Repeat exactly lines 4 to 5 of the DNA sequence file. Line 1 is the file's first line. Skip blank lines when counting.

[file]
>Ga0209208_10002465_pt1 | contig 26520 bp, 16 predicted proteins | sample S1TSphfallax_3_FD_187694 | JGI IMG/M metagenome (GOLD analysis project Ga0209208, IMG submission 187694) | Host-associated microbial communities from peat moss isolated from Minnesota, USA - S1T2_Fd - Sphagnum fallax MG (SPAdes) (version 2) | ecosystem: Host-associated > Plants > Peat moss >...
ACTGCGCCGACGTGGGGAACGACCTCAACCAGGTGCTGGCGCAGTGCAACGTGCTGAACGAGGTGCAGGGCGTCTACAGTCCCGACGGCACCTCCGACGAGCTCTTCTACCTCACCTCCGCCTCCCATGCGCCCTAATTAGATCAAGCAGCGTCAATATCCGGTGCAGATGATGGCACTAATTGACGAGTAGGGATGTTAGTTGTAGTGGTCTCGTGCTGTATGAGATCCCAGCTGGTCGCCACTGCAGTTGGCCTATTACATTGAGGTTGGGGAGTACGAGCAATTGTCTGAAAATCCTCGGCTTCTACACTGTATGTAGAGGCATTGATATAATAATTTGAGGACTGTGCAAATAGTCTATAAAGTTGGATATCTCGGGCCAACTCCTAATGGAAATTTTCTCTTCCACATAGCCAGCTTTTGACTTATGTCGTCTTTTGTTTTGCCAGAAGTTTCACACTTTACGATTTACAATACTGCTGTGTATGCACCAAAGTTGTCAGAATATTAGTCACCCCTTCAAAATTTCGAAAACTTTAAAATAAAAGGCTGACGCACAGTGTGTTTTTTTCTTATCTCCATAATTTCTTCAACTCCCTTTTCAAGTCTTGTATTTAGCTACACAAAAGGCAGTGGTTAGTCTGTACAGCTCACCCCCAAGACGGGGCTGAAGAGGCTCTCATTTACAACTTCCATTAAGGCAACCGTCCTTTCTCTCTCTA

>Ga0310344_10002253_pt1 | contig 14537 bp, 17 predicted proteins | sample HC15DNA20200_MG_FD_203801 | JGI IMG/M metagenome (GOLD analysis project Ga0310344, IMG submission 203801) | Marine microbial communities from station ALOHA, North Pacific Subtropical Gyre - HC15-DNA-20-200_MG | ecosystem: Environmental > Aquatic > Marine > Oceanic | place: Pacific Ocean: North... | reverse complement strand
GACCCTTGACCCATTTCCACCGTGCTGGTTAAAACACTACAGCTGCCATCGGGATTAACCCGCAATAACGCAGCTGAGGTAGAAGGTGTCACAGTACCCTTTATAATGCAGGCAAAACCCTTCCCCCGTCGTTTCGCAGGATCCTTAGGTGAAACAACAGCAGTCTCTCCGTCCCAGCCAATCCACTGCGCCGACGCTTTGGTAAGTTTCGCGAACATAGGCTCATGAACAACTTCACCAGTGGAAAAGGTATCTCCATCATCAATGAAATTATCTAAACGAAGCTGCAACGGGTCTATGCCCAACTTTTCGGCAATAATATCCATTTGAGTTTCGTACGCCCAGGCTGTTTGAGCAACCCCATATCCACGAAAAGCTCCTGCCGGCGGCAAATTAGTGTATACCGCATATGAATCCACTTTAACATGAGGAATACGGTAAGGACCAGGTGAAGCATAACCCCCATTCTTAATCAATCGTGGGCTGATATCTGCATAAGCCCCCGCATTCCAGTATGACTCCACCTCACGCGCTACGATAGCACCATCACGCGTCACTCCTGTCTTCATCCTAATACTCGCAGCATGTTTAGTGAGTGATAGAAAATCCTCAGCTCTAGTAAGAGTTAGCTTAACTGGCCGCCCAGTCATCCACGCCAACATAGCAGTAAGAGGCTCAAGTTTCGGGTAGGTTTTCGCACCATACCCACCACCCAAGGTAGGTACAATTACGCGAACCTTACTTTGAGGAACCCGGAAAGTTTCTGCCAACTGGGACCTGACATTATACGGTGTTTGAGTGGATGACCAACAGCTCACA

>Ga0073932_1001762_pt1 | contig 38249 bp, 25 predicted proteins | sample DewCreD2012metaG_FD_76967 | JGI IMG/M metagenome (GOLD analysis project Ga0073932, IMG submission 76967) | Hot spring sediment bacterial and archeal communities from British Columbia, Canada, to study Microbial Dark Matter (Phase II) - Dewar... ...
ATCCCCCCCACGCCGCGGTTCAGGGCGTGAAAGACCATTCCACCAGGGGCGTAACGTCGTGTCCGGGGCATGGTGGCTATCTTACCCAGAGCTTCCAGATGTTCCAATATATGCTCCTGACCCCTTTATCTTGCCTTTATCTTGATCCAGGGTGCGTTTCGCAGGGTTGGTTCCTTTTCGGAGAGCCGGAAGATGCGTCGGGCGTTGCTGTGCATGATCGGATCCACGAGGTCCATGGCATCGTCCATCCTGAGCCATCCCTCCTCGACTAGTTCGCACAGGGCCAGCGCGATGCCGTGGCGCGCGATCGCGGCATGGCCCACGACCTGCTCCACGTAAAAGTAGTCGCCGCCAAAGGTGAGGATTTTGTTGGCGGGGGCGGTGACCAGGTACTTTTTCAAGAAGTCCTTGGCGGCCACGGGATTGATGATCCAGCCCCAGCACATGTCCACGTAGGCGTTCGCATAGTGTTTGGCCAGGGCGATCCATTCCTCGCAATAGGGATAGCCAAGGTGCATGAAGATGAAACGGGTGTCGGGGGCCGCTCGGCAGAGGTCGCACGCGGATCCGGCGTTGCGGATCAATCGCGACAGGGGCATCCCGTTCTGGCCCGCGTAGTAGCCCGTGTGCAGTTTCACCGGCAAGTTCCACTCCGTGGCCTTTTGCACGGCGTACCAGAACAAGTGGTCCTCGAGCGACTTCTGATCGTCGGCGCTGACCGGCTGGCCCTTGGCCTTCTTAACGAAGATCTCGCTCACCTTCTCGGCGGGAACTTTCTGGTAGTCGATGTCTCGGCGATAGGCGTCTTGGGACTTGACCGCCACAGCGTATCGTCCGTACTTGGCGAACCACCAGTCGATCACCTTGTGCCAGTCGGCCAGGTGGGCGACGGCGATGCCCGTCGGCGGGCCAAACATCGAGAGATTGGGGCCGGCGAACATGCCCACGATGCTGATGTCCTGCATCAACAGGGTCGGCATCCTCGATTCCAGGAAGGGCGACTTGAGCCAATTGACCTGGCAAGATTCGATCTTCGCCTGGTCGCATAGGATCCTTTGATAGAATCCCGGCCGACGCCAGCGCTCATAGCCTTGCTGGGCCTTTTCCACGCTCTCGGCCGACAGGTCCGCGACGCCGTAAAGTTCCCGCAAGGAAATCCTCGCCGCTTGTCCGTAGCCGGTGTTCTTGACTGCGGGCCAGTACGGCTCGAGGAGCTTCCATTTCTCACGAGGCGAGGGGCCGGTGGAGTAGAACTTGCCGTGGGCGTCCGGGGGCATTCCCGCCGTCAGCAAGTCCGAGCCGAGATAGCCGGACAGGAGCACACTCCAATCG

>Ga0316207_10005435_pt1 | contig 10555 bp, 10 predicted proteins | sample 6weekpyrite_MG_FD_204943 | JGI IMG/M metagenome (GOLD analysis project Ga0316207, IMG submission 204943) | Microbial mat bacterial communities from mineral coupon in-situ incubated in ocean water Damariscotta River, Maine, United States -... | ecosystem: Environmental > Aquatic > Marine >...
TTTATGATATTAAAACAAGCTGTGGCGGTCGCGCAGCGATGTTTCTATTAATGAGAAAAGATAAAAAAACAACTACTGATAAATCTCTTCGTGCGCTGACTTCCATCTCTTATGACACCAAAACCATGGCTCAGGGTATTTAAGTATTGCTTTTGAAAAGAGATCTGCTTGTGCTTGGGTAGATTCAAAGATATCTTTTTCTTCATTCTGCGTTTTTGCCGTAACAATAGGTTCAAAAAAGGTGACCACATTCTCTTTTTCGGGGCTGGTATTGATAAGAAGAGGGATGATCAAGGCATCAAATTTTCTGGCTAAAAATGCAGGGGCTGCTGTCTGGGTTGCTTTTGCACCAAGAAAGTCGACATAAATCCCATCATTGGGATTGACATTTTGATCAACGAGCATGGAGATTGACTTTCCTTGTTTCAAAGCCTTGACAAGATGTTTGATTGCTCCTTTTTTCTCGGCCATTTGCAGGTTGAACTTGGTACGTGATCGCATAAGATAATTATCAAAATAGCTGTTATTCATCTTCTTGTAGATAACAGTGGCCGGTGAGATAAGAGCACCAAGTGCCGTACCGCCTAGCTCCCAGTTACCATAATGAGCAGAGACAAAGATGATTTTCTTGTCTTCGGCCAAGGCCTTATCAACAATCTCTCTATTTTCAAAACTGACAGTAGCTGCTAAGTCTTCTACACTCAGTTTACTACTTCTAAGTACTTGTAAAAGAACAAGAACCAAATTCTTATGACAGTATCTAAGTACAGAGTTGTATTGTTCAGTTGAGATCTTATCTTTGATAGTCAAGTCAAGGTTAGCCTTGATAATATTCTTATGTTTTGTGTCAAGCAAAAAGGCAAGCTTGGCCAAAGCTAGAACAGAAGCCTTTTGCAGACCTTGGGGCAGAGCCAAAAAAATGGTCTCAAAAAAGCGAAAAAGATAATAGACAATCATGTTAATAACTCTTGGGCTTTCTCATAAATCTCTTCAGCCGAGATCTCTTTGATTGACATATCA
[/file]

GACCCTTGACCCATTTCCACCGTGCTGGTTAAAACACTACAGCTGCCATCGGGATTAACCCGCAATAACGCAGCTGAGGTAGAAGGTGTCACAGTACCCTTTATAATGCAGGCAAAACCCTTCCCCCGTCGTTTCGCAGGATCCTTAGGTGAAACAACAGCAGTCTCTCCGTCCCAGCCAATCCACTGCGCCGACGCTTTGGTAAGTTTCGCGAACATAGGCTCATGAACAACTTCACCAGTGGAAAAGGTATCTCCATCATCAATGAAATTATCTAAACGAAGCTGCAACGGGTCTATGCCCAACTTTTCGGCAATAATATCCATTTGAGTTTCGTACGCCCAGGCTGTTTGAGCAACCCCATATCCACGAAAAGCTCCTGCCGGCGGCAAATTAGTGTATACCGCATATGAATCCACTTTAACATGAGGAATACGGTAAGGACCAGGTGAAGCATAACCCCCATTCTTAATCAATCGTGGGCTGATATCTGCATAAGCCCCCGCATTCCAGTATGACTCCACCTCACGCGCTACGATAGCACCATCACGCGTCACTCCTGTCTTCATCCTAATACTCGCAGCATGTTTAGTGAGTGATAGAAAATCCTCAGCTCTAGTAAGAGTTAGCTTAACTGGCCGCCCAGTCATCCACGCCAACATAGCAGTAAGAGGCTCAAGTTTCGGGTAGGTTTTCGCACCATACCCACCACCCAAGGTAGGTACAATTACGCGAACCTTACTTTGAGGAACCCGGAAAGTTTCTGCCAACTGGGACCTGACATTATACGGTGTTTGAGTGGATGACCAACAGCTCACA

>Ga0073932_1001762_pt1 | contig 38249 bp, 25 predicted proteins | sample DewCreD2012metaG_FD_76967 | JGI IMG/M metagenome (GOLD analysis project Ga0073932, IMG submission 76967) | Hot spring sediment bacterial and archeal communities from British Columbia, Canada, to study Microbial Dark Matter (Phase II) - Dewar... ...